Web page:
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three times faster and three times bigger than soil-based crops. “Tim got with Niels [Thorlaksson, of LA Urban Farms] before Otium was even built,” their chef de cuisine, Jonathan Granada, tells me. Granada obviously delights in the garden and wants to show me everything, especially his prized ice lettuce. “We got the seeds from Tucker, who used to be the old French Laundry gardener…we cook it instead of using it raw. It’s a little more bitter and is great with [ingredients that] need acidity.” And a gorgeous plant is—dark green, purple, and beaded with tiny droplets of water that hug the fleshy leaves like glycerin. Borage, multi-colored bachelor’s buttons (cornflowers) and kale also festoon the white towers, among many other vegetables and herbs. “We use this cilantro in our tabouli,” Granada tells me, and “this baby kale goes with our pork belly at lunch.” The garden doesn’t completely supply the restaurant, which is hard to believe when I look at the two-week harvest covering a long table that runs the length of the terrace. “We use bits here and there,” Granada says. “Like when we do a funnel cake, I’ll finish it with arugula. If there’s an octopus on the line, I’ll grow epazote and use it in the oil. It’ll take me one month to grow and one month to use the oil up.” This lush oasis didn’t quite spring up overnight—it’s the result of a collaborative effort between Otium’s chefs and the urban farmers. First the chef will write the season’s menu, then they all come up with a planting schedule for the crops— some of which take only seven to fourteen days to grow— and LA Urban Farms tends the towers, sending out gardeners to harvest the flowers, vegetables, and fruits every week and then replant with seedlings. As Wendy Coleman, a founder of LA Urban Farms, tells me, “the chefs love [the process] because we have a huge seed catalogue.” Moving into summer, the towers will soon be packed with herbs. “Greek basil on the front [towers] because it grows in these cool globes,” chef Granada shows me. Diners can sit on the terrace and literally watch their garden grow. “I get to play with every stage of the plant,” chef Hollingsworth adds. “If you go to farmers’ markets, you only see the end game. If something starts to flower, we can use that here and being able to have that versatility…that’s pretty amazing in an urban environment [like downtown Los Angeles].” It’s interesting to think about the fact that most of our beloved local produce comes from surrounding counties and isn’t really as close to home as we may believe. Imagine how we could all green up our neighborhood’s vacant lots, schools, or even just a small portion of our own yards. As I leave Otium, it’s hard not to be excited about our local food scene. LA Urban Farms continues to install these vertical farms at some of the county’s best restaurants, hotels, schools, and corporate offices. Courtney Guerra sees her gardens as the vanguard of a movement that’s about to explode. Kevin Meehan is colonizing a neighborhood, one yard at time. As I drive home and look beyond the traffic, all I can see are possible urban farm spaces where I only saw buildings or empty space before. Now, take a look around your neighborhood. ◆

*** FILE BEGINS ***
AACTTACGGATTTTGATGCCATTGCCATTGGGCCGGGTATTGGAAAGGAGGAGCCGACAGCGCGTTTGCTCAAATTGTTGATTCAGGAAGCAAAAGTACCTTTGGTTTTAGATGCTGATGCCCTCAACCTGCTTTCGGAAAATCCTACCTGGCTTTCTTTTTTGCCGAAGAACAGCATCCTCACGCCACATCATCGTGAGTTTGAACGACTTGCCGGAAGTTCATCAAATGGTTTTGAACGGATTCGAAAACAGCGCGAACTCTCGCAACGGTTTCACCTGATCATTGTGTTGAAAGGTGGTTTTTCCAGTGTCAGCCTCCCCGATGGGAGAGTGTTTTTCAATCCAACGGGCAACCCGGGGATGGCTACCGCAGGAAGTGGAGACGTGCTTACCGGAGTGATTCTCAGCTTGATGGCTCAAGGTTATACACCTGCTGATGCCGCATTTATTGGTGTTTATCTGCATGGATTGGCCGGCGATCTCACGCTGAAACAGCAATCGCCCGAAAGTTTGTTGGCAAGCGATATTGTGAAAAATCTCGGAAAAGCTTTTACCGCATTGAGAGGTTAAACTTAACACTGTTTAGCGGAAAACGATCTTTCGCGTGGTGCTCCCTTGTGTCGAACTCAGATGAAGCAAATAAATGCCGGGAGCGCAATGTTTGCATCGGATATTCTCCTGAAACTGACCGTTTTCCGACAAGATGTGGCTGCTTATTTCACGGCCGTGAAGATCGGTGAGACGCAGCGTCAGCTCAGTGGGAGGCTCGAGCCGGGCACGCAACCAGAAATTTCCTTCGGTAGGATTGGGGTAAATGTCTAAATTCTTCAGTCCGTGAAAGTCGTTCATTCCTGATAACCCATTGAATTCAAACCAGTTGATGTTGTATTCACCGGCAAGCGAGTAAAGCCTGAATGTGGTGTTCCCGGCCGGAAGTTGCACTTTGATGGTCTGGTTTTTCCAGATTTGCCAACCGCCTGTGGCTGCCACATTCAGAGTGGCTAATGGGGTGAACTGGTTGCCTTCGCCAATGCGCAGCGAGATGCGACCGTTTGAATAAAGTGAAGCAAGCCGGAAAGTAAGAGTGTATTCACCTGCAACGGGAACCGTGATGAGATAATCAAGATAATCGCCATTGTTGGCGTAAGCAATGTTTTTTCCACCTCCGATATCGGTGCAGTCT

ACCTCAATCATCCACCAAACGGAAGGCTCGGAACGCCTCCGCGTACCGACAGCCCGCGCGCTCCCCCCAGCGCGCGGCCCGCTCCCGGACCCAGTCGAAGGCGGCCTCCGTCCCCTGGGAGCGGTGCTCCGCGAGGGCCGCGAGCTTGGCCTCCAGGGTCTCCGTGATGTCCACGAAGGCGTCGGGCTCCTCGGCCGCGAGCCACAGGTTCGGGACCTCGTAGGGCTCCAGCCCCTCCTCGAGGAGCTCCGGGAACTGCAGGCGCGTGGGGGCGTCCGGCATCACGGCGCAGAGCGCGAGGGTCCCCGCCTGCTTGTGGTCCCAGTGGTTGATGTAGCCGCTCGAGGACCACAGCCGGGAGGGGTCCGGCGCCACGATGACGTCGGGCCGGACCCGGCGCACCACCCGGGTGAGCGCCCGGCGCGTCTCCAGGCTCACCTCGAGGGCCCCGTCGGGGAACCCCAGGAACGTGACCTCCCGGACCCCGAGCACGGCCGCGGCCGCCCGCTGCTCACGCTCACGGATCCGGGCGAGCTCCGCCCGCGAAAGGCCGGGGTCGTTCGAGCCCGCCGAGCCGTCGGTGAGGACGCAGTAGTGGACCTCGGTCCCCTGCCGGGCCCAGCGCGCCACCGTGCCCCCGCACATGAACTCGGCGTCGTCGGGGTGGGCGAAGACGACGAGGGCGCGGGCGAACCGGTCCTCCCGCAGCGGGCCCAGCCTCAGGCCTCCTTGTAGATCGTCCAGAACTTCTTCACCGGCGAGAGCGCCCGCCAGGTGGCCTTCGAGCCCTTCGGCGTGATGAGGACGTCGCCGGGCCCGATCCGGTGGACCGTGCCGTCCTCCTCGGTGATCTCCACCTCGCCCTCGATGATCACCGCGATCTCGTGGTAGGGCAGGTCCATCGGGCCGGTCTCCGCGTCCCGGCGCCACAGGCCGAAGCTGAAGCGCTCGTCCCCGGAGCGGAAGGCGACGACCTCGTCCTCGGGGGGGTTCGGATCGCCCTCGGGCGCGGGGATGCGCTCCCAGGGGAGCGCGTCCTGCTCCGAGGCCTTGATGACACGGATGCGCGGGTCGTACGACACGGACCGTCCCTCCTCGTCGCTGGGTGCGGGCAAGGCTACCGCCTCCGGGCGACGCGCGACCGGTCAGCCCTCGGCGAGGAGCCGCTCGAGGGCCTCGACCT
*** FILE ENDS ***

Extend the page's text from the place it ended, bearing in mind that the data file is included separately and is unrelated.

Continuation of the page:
hEre’s to fOods thAT are nOt MadE. Simple, honest, whole grain nutrition born from farms, not factories.